More than a million US women are detained in jails each year; many have alcohol use disorders (AUDs). AUD intervention with pretrial jail detainees presents a logistical challenge due to limited jail stays and lack of resources for postrelease treatment. The availability, no-cost entry, and promise of anonymity of Alcoholics Anonymous (AA) make it a highly accessible resource for underserved populations. However, the outreach of AA volunteers into jails (as opposed to prisons) has been limited, and incarcerated women are unlikely to seek out strangers for help after release. This study pilot tested an enhanced referral approach introducing a 12-step volunteer to a woman in jail who would attend a meeting with her after release.
Participants were 14 unsentenced female pretrial jail detainees with AUD. Intervention consisted of introducing participants detained in jail to female AA volunteers who could accompany them to an AA meeting after release. Assessments took place at baseline and 1 month after release. This uncontrolled pilot study evaluated the feasibility and acceptability of this enhanced referral approach. Pre-post alcohol use, drug use, alcohol problems, and AA attendance are also reported.
Enhanced referral was feasible and acceptable. Many (57%) of the 14 participants who met with AA volunteers in jail were in contact with those volunteers after release from jail. Participants had significantly fewer drinking days, heavy drinking days, alcohol problems, and drug-using days during the postrelease follow-up than they did before jail detention.
Providing linkage between women in jail and female AA volunteers who can accompany them to a postrelease meeting is achievable, and may be a disseminable and low-cost method to improve alcohol outcomes in this vulnerable population.
[Show abstract][Hide abstract] ABSTRACT: Objective and method:
In this article, I review my research applying interpersonal treatments and interpersonal principles from psychotherapy for major depression and substance use to broader public health goals for incarcerated women and other vulnerable populations.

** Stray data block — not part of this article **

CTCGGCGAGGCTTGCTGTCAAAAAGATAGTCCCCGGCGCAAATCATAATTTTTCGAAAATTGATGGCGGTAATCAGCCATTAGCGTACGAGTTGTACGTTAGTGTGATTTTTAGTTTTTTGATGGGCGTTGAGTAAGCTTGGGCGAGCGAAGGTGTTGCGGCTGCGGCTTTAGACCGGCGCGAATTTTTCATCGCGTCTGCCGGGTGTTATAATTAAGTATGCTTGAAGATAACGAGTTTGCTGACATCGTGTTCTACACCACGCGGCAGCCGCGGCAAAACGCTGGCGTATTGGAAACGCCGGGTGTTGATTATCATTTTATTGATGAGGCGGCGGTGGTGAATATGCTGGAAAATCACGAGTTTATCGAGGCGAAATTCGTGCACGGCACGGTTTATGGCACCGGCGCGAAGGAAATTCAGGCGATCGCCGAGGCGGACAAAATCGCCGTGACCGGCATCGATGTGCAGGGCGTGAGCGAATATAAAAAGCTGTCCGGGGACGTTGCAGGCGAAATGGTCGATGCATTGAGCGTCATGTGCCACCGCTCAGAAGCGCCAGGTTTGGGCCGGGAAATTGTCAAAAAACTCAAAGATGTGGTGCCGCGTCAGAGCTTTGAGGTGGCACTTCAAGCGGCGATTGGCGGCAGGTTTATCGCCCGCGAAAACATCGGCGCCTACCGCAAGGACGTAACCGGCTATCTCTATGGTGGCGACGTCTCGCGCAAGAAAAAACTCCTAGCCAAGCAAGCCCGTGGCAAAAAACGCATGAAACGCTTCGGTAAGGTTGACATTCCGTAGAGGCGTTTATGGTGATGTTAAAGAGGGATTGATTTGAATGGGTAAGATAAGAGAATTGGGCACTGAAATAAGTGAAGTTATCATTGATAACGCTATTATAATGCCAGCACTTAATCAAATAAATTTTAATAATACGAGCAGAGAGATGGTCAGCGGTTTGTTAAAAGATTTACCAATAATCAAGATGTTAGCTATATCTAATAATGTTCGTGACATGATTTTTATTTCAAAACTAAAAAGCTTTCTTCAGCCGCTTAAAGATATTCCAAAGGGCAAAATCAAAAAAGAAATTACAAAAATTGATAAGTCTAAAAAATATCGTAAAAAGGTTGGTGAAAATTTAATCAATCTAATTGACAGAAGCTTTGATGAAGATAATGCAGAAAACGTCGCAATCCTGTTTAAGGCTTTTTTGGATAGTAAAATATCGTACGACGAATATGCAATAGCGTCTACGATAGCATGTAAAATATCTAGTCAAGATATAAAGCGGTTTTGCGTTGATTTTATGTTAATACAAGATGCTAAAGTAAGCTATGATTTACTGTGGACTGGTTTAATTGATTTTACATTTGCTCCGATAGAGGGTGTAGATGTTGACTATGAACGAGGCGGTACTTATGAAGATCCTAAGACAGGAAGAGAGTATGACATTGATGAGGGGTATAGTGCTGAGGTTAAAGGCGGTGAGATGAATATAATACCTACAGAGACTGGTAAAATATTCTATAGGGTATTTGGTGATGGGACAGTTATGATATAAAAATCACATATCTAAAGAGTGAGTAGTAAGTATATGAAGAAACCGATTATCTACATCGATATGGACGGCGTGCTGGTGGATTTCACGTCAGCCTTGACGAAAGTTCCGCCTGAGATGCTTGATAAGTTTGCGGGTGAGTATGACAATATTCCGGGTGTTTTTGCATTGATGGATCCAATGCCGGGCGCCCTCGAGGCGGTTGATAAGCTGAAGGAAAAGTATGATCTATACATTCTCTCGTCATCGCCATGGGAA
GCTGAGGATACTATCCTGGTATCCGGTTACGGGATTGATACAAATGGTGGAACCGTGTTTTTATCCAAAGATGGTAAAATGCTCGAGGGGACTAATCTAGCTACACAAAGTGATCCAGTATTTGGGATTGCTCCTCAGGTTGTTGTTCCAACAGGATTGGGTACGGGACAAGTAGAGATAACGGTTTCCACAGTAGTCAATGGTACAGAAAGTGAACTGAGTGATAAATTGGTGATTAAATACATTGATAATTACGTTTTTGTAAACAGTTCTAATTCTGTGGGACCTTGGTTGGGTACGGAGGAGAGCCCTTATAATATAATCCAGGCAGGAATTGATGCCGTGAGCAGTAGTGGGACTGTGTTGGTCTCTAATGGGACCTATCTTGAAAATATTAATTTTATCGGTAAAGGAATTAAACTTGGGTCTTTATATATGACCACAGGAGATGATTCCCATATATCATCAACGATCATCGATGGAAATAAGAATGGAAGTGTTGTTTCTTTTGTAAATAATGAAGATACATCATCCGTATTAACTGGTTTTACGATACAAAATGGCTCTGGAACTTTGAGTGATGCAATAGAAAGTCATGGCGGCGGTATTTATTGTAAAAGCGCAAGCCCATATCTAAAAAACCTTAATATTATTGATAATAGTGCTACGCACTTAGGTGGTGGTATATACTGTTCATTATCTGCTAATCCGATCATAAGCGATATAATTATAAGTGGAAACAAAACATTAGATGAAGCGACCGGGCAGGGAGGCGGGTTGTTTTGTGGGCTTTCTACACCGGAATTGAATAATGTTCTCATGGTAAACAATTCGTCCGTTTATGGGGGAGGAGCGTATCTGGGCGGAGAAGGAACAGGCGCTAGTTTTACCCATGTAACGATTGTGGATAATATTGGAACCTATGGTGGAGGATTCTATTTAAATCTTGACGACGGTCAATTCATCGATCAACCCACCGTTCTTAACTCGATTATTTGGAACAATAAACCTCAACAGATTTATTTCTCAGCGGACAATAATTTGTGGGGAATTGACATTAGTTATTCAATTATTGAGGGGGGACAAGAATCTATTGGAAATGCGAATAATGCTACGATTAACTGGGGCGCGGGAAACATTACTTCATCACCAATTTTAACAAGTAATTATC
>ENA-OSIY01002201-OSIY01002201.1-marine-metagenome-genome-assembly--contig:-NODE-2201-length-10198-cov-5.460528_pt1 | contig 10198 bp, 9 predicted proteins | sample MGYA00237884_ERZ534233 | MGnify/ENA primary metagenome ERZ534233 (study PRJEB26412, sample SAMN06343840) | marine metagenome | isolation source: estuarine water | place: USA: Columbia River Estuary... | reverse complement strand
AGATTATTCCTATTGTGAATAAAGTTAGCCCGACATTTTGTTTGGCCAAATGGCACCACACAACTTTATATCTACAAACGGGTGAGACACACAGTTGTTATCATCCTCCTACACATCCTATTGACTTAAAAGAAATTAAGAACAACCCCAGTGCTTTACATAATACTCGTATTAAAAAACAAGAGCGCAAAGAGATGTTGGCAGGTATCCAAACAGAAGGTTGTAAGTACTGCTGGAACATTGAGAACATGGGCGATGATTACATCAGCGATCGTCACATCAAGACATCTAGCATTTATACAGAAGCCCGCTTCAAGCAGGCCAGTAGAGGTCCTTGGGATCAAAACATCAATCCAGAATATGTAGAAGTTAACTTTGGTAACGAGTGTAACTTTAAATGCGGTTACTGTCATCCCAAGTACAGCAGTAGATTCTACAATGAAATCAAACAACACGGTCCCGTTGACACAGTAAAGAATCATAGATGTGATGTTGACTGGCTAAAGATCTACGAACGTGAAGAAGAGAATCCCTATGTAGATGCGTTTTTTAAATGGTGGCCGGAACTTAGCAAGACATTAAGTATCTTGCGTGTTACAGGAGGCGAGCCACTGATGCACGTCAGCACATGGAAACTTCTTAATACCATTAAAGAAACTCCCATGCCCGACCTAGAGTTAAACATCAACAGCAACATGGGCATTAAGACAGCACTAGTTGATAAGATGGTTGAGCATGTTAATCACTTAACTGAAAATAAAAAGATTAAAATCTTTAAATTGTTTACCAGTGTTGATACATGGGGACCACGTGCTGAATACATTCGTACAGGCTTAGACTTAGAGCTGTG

A public health focus has led me to expand the boundaries of psychotherapy research to include partners such as prisons, parole officers, and bachelor's level providers; behaviors like risky sex; service delivery challenges; and ultimately to research with an eye toward informing policy and advocacy.
A public health perspective provides context and rationale for conducting sound psychotherapy research; the combination of public health and psychotherapy-specific perspectives can lead to novel research.
Psychotherapy Research 11/2013; 24(2). DOI:10.1080/10503307.2013.838656 · 1.75 Impact Factor
[Show abstract][Hide abstract] ABSTRACT: Purpose ‐ The purpose of this paper is to explore treatment needs and factors contributing to engagement in substance use and sobriety among women with co-occurring substance use and major depressive disorders (MDDs) as they return to the community from prison. Design/methodology/approach ‐ The paper used qualitative methods to evaluate the perspectives of 15 women with co-occurring substance use and MDDs on the circumstances surrounding their relapse and recovery episodes following release from a US prison. Women were recruited in prison; qualitative data were collected using semi-structured interviews conducted after prison release and were analyzed using grounded theory analysis. Survey data from 39 participants supplemented qualitative findings. Findings ‐ Results indicated that relationship, emotion, and mental health factors influenced women's first post-prison substance use. Women attributed episodes of recovery to sober and social support, treatment, and building on recovery work done in prison. However, they described a need for comprehensive pre-release planning and post-release treatment that would address mental health, family, and housing/employment and more actively assist them in overcoming barriers to care. Practical implications ‐ In-prison and aftercare treatment should help depressed, substance using women prisoners reduce or manage negative affect, improve relationships, and obtain active and comprehensive transitional support. Originality/value ‐ Women with co-occurring mental health and substance use disorders are a high-risk population for negative post-release outcomes, but limited information exists regarding the processes by which they relapse or retain recovery after release from prison. Findings inform treatment and aftercare development efforts.
International Journal of Prisoner Health 11/2013; 9(4). DOI:10.1108/IJPH-02-2013-0009
[Show abstract][Hide abstract] ABSTRACT: Incarcerated women with co-occurring mental health and substance use disorders (COD) face complex psychosocial challenges at community reentry. This study used qualitative methods to evaluate the perspectives of 14 prison and aftercare providers about service delivery challenges and treatment needs of reentering women with COD. Providers viewed the needs of women prisoners with COD as distinct from those of women with substance use alone and from men with COD. Providers described optimal aftercare for women with COD as including contact with the same provider before and after release, access to services within 24-72 hours after release, assistance with managing multiple social service agencies, assistance with relationship issues, and long-term follow-up. Providers also described larger service system and societal issues, including systems integration and ways in which a lack of prison and community aftercare resources impacted quality of care and reentry outcomes. Practice and policy implications are provided.
The Journal of Behavioral Health Services & Research 03/2014; 42(4). DOI:10.1007/s11414-014-9397-8 · 1.37 Impact Factor
Note: This list is based on the publications in our database and might not be exhaustive.
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